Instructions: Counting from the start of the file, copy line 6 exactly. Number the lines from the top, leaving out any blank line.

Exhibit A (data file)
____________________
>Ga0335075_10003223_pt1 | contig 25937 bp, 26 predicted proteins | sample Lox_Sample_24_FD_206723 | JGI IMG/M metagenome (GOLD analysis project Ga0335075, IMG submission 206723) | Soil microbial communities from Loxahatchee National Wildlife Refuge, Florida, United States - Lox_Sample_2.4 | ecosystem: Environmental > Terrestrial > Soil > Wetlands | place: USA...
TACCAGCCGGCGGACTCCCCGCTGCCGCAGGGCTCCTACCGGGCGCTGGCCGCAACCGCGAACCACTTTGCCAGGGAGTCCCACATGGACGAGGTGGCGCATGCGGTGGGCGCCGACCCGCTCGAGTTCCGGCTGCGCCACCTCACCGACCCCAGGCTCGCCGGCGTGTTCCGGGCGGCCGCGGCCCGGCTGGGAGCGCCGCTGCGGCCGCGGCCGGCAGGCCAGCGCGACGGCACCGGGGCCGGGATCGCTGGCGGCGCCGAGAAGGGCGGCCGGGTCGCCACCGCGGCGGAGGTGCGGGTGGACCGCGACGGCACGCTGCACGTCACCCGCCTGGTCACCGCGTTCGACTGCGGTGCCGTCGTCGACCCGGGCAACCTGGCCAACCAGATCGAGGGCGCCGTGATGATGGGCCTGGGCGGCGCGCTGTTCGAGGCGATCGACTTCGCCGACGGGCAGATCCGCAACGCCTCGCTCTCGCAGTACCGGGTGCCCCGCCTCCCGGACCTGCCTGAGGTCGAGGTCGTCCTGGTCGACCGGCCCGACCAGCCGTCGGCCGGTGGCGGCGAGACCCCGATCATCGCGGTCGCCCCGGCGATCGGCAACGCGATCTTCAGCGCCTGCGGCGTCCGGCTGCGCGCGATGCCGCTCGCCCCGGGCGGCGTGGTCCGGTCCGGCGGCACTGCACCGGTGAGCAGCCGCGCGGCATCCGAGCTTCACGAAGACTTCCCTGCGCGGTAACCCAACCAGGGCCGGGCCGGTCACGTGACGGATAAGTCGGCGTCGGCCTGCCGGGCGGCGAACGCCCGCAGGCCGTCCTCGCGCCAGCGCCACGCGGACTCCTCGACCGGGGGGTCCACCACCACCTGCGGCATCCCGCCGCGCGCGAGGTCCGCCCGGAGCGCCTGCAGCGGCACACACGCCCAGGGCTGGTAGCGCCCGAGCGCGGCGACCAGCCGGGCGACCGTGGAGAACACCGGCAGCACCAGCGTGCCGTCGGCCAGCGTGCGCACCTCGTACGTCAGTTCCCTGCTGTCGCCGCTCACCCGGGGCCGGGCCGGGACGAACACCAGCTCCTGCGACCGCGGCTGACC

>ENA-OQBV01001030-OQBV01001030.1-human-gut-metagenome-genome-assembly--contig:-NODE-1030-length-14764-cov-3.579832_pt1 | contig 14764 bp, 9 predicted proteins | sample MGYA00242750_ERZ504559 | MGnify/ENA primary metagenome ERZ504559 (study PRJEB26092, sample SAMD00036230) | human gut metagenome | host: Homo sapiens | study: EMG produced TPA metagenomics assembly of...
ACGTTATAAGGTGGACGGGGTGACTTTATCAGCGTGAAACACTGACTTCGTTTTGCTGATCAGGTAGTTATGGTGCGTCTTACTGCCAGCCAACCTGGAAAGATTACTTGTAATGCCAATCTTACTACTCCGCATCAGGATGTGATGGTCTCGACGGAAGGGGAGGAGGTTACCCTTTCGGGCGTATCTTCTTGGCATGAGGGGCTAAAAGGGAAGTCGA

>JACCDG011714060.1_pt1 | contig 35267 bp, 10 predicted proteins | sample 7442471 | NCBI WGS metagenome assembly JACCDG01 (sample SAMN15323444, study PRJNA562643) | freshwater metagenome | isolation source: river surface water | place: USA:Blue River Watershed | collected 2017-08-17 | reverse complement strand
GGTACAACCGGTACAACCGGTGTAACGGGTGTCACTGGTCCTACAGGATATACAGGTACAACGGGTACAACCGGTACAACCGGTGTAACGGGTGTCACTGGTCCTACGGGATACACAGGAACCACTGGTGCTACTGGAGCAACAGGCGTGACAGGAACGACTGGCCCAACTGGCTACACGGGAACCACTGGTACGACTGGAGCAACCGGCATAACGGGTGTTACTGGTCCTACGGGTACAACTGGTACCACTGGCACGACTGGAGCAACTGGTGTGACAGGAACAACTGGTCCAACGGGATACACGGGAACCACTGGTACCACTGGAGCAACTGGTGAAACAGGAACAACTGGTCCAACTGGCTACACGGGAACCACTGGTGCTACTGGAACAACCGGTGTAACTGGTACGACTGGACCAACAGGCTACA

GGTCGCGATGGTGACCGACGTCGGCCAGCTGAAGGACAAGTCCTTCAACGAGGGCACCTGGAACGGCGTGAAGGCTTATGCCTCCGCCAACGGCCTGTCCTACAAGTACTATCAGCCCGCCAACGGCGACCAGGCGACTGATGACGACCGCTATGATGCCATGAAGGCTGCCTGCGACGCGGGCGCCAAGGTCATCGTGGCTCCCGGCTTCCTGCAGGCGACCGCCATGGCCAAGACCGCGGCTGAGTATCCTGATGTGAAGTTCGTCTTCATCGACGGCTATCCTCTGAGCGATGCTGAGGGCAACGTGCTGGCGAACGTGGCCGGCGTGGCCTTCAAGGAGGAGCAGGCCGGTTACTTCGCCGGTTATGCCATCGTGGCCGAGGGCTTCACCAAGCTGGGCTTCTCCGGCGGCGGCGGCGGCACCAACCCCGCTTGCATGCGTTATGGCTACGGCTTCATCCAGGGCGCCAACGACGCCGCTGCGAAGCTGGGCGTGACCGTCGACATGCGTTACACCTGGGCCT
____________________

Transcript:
GGTACAACCGGTACAACCGGTGTAACGGGTGTCACTGGTCCTACAGGATATACAGGTACAACGGGTACAACCGGTACAACCGGTGTAACGGGTGTCACTGGTCCTACGGGATACACAGGAACCACTGGTGCTACTGGAGCAACAGGCGTGACAGGAACGACTGGCCCAACTGGCTACACGGGAACCACTGGTACGACTGGAGCAACCGGCATAACGGGTGTTACTGGTCCTACGGGTACAACTGGTACCACTGGCACGACTGGAGCAACTGGTGTGACAGGAACAACTGGTCCAACGGGATACACGGGAACCACTGGTACCACTGGAGCAACTGGTGAAACAGGAACAACTGGTCCAACTGGCTACACGGGAACCACTGGTGCTACTGGAACAACCGGTGTAACTGGTACGACTGGACCAACAGGCTACA